Giant American bank JP Morgan has agreed to a record settlement with United States regulators for misleading investors during the housing mortgage crisis six years ago.
The $US13 billion settlement is the largest ever between the US government and a corporation, the BBC reports.
The bank has been under investigation for selling low-quality securities to investors who were unaware they were backed by faulty mortgage products.
Authorities say the practice led to the mortgage meltdown, with investors losing faith in the banking system, and the housing crisis turning into a financial crisis.
US Attorney General Eric Holder said in a statement: "The conduct uncovered in this investigation helped sow the seeds of the mortgage meltdown".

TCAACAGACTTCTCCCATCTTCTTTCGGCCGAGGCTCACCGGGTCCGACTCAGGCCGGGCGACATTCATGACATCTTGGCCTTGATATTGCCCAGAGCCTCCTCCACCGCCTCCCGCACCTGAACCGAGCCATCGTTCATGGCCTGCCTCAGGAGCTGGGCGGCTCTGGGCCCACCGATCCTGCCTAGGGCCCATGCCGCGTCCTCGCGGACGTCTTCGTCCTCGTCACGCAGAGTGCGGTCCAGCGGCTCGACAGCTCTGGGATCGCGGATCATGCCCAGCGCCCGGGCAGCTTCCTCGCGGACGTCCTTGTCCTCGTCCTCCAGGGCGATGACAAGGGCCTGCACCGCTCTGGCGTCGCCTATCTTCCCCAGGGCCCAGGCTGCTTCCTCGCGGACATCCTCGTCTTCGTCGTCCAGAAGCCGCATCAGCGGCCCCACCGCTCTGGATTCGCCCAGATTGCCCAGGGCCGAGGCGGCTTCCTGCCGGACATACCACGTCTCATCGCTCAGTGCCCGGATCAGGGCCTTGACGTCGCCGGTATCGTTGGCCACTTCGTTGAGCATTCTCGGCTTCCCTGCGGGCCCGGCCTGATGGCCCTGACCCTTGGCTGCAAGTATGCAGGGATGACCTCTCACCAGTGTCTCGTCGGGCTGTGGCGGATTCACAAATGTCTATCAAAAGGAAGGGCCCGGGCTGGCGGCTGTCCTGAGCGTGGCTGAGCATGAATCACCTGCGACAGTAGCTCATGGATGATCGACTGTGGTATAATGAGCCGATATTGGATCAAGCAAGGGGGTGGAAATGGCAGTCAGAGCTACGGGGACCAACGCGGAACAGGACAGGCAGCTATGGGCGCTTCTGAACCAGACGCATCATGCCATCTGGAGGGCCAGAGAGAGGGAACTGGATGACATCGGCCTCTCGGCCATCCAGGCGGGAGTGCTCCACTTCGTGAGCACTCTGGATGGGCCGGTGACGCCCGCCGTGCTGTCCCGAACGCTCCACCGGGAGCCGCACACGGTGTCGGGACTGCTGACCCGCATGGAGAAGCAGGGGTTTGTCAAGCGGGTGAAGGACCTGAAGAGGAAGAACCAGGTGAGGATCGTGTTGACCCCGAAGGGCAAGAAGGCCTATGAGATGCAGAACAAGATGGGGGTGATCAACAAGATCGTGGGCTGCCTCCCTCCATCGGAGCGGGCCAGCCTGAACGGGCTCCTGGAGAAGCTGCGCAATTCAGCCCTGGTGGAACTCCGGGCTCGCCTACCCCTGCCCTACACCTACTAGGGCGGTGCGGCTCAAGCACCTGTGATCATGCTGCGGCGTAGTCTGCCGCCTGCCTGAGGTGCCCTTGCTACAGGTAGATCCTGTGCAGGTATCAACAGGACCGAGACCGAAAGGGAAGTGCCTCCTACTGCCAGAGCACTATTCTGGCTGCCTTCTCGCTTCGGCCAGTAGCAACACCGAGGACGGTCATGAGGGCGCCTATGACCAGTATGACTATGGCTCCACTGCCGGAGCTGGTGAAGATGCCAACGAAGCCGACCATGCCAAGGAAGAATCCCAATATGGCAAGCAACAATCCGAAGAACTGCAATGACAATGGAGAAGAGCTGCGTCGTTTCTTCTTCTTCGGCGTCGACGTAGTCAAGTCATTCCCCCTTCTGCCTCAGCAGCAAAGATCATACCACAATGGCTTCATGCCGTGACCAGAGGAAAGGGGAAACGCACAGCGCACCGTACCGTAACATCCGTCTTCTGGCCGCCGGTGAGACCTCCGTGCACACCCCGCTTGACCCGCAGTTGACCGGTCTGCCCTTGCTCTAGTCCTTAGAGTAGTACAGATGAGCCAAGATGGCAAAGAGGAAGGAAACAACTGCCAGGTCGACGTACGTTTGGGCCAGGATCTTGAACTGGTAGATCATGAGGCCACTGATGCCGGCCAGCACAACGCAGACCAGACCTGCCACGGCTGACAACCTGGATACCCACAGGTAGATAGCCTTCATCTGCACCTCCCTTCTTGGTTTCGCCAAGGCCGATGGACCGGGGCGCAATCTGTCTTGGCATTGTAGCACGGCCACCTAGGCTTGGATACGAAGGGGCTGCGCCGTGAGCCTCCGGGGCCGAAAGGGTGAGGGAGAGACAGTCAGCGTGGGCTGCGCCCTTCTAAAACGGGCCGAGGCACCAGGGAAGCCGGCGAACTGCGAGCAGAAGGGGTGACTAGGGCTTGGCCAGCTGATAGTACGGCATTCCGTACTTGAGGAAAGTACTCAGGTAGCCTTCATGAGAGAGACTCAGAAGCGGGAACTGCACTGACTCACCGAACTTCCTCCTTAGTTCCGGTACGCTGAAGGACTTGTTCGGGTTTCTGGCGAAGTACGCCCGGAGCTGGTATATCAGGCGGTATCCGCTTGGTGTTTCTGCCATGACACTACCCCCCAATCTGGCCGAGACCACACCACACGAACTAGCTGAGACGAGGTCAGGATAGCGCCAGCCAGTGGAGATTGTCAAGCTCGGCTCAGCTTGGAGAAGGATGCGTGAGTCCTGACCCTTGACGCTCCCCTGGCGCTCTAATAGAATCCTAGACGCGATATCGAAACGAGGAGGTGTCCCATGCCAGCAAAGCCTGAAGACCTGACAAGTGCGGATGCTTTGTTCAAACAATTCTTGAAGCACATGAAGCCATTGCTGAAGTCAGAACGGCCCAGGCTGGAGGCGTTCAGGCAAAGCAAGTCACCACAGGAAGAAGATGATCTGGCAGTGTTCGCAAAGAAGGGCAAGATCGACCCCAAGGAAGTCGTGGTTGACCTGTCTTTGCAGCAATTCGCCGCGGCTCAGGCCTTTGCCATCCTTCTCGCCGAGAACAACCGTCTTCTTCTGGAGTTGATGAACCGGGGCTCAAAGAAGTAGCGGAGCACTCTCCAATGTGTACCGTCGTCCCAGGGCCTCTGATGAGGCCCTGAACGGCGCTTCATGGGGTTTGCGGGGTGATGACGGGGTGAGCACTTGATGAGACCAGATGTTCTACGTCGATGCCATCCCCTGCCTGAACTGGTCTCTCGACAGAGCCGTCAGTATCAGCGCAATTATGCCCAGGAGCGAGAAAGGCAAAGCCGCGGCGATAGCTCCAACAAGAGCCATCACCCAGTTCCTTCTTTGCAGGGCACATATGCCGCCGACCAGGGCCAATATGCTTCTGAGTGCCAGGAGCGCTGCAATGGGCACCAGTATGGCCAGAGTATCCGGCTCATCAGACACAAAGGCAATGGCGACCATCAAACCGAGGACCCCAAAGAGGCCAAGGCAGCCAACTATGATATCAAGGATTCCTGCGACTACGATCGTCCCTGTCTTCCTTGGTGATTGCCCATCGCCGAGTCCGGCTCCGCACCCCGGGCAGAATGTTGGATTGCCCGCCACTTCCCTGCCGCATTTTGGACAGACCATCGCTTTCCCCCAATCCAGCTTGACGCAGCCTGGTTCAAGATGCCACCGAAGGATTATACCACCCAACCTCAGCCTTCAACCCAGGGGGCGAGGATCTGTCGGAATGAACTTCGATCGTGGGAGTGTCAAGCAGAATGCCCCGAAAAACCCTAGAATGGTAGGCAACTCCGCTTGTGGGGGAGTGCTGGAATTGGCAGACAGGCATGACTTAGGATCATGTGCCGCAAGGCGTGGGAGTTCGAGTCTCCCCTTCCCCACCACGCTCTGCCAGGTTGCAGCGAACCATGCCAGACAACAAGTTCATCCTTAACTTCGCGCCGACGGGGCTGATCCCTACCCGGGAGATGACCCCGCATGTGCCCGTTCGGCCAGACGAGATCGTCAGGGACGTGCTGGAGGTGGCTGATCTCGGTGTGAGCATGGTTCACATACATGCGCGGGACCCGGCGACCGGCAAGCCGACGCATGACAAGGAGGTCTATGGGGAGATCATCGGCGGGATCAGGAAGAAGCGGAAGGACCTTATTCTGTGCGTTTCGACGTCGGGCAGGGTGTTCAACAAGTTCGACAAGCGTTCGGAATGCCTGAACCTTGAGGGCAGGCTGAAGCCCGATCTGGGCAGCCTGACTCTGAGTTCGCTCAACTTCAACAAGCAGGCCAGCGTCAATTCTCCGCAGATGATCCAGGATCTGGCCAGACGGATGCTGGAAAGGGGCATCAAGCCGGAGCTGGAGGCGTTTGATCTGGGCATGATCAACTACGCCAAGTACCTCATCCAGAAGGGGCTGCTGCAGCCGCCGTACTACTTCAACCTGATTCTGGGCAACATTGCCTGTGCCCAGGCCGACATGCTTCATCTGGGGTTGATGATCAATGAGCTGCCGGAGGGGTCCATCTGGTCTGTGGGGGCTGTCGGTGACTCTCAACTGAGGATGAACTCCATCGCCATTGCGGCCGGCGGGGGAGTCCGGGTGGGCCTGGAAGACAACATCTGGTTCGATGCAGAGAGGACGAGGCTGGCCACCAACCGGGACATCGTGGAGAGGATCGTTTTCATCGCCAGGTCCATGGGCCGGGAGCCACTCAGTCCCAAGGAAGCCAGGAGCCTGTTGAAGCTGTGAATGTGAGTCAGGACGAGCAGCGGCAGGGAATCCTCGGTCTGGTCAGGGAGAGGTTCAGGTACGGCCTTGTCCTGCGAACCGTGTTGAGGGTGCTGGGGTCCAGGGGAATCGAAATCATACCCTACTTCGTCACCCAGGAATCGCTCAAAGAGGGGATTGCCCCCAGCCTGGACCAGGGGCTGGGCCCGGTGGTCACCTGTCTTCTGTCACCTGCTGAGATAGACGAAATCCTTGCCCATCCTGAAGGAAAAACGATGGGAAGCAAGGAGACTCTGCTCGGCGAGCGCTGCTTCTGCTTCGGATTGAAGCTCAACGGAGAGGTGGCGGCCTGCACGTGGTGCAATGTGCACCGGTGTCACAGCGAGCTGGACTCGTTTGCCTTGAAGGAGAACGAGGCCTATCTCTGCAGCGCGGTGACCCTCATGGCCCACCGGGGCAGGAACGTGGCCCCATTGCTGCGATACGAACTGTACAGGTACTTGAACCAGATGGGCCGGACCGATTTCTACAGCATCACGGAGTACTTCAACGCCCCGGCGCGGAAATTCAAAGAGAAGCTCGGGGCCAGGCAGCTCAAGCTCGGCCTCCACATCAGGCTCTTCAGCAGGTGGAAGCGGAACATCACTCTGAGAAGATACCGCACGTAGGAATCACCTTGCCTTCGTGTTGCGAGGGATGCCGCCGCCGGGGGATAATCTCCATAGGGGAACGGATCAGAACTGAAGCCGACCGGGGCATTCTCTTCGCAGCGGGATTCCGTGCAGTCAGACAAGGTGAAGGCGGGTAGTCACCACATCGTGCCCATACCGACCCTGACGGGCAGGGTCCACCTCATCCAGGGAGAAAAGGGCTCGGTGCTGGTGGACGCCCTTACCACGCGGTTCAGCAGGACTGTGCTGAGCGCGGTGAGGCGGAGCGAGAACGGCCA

The settlement effectively settles civil action against the bank, but a criminal investigation by the Justice Department is continuing.
Bank says it did not break law
The bank acknowledged it made "serious misrepresentations to the public", but says it did not violate American laws.
JP Morgan boss Jamie Dimon said: "We are pleased to have concluded this extensive agreement".
About $US4 billion of the settlement is to go to homeowners hurt by JP Morgan's practices.
Another $US7 billion will be paid to settle federal and state civil claims relating to misleading mortgage securities sold by the bank, Some of that will be given to investors who lost money.
The remaining $US2 billion will be paid to the US government as a fine.